The Communication Studies major analyzes processes of communication, commonly defined as the sharing of symbols over distances in space and time. Hence, communication studies encompasses a wide range of topics and contexts ranging from face-to-face conversation to public speeches to mass media outlets such as television broadcasting and film studies. Communication Studies, as a discipline, is also interested in how audiences interpret information from the political, cultural, economic, and social dimensions of speech and language.
There are many areas of specialization offered within the Communication Studies majors including Advertising, Public Relations, Journalism, Digital Media, Organizational Communication, Intercultural Communication, Interpersonal Communication, Rhetoric, and Media Studies. Studying communication will also enhance any career, but a few specific careers include business, public relations, human resources, law [after law school], advertising arts, teaching, social services, human services, and entertainment industries are all suited for graduates with a Communication Studies degree. Finally, students who are interested in the field of Communication Studies but do not wish to complete a Baccalaureate degree in the discipline, may pursue a terminal two-year course of study. Such study will prepare them to understand diverse communication messages and practice excellent communication skills in a variety of settings.
This course is designed to help advanced non-native speakers of English communicate well in academic, professional, and social settings through practice in basic principles of oral communication (with an emphasis on most effective use of voice and body). Students will engage in group discussion, public speeches, and oral reading.
This course provides training and practice in basic principles of effective oral communication through participation in public speaking, group discussion, and oral reading. It emphasizes being at ease in front of, and with, a group, and developing constructive attitudes, organized thinking, proper use of voice and body, and critical listening.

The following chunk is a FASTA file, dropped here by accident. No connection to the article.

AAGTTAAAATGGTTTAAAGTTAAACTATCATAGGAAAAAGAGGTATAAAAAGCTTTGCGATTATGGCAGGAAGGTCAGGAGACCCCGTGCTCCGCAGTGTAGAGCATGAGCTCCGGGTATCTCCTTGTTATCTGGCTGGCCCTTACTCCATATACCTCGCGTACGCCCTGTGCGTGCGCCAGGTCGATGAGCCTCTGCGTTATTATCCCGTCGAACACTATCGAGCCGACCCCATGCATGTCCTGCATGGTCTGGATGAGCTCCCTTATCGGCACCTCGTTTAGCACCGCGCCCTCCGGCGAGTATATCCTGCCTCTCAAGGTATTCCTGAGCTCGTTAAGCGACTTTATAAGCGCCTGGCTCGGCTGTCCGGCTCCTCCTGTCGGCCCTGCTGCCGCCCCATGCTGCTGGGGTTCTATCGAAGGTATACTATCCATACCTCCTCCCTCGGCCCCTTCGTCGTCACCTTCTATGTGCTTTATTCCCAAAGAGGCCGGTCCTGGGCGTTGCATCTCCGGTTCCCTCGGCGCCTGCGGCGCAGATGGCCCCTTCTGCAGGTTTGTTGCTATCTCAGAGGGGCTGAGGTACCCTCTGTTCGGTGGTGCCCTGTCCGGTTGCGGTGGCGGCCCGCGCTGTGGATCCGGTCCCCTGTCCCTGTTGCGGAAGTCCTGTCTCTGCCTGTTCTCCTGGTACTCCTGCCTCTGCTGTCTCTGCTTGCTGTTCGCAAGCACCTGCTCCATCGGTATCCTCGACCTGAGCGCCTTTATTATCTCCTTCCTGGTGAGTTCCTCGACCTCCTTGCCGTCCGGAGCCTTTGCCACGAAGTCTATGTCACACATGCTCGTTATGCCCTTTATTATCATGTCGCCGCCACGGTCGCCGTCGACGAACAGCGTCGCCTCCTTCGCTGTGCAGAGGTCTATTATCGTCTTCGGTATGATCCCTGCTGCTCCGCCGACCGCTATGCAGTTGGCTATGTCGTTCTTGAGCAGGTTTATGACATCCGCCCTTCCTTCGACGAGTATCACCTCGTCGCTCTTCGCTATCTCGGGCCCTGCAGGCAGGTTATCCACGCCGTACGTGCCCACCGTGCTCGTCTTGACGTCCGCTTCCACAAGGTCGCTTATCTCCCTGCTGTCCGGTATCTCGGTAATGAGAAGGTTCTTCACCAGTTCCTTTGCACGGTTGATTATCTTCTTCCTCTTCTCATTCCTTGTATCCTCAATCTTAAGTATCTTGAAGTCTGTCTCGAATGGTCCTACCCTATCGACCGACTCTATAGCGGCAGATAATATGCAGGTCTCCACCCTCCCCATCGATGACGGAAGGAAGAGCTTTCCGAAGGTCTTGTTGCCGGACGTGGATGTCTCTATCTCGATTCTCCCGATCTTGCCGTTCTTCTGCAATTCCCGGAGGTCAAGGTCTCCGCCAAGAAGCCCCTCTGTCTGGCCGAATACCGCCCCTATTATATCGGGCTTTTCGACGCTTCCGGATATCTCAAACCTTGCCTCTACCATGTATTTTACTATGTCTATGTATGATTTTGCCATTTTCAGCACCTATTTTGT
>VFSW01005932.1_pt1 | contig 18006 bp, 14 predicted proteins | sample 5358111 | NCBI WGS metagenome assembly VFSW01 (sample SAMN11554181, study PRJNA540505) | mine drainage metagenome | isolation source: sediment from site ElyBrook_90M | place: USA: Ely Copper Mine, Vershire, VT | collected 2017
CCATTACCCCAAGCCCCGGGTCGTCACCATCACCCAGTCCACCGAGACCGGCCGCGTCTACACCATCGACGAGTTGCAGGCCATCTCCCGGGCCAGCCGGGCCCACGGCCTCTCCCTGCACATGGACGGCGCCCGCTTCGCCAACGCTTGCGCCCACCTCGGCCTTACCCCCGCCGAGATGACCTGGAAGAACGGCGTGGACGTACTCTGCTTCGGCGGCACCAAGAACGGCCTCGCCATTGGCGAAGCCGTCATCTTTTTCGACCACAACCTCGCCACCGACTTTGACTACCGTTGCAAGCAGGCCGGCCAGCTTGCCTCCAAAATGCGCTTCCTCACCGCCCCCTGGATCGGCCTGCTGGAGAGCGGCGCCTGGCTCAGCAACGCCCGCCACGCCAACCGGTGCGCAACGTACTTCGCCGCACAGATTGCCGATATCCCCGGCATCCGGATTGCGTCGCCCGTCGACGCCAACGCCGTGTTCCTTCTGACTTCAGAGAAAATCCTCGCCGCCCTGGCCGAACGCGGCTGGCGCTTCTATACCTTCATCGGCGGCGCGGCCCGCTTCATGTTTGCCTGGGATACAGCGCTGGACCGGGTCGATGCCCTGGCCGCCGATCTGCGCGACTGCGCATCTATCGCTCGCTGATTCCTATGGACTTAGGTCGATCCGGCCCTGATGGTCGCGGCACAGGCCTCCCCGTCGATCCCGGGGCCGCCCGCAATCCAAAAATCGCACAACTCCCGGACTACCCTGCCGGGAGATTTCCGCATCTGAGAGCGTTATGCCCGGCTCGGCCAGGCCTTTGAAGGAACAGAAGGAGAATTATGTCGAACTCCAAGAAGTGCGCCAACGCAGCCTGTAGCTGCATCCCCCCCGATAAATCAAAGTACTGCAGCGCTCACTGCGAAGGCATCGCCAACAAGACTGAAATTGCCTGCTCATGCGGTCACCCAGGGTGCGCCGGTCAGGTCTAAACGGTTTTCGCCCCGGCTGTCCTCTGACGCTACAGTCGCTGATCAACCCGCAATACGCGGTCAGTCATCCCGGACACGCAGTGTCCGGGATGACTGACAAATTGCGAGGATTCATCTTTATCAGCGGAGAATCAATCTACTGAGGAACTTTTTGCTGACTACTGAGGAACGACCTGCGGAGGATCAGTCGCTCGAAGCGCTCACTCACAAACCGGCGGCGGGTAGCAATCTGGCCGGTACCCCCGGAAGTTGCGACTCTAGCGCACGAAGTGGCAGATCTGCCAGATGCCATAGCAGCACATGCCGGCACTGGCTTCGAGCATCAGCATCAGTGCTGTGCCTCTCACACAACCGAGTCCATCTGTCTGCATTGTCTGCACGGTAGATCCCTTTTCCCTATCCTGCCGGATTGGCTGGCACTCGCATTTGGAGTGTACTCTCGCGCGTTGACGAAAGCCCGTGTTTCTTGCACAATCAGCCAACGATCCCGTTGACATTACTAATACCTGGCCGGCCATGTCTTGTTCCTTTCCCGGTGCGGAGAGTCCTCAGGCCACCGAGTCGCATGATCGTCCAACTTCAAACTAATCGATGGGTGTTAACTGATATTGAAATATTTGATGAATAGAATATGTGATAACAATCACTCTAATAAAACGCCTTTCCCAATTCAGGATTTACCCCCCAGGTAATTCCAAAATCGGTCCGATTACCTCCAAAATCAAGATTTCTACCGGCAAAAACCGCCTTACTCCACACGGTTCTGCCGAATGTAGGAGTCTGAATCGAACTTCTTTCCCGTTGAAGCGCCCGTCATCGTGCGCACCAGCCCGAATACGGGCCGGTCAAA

This course introduces students to the field of Communication Studies. Communication theories and foundational principles of communication will help students recognize and use this complex, dynamic, and often misunderstood process. Students will also explore the various contexts of communication such as interpersonal, intercultural, gender, and group communication.
This course introduces argumentation methodology, communication theory, rhetorical theory, critical listening, and critical thinking. It will include training in persuasive analysis, cross-examination, and delivery. Emphasis will be placed on research, using evidence, and detecting fallacies. Practice debates on class-selected topics will take place throughout the course of the semester.
This course focuses on the principles and methods of communication in a small group setting. Group interactions such as problem solving, leadership, and decision-making will be analyzed. Students will develop individual and group communication skills to prepare for the workplace and other group communication.
This course provides an introduction to the dynamics of communication in one-to-one relationships. Communication experiences, behaviors, and rules governing interpersonal contexts are explored. Specific relationships such as friendship, family, and co-workers are the highlights of the course. Topics include language, perception, non-verbal cues, and listening. This course will help students effectively communicate in interpersonal encounters.
This course provides an introduction to intercultural communication in domestic and global contexts. It leads to a greater appreciation of other cultures through increased awareness of, and sensitivity to, different cultural viewpoints. Topics include language, verbal and nonverbal communication, perception, and technology which allow students to examine communication within the larger context of American culture.
This course explores communication research processes in order to find, read, understand, create, and use communication research in daily work. Students will apply communication theory and methods to investigate pressing communication-related questions. Students will also investigate methods and analytical techniques including observation, interviews, focus groups, surveys, and content analysis.
For more information contact:
Dr. Amy Edwards (805) 678-5102 firstname.lastname@example.org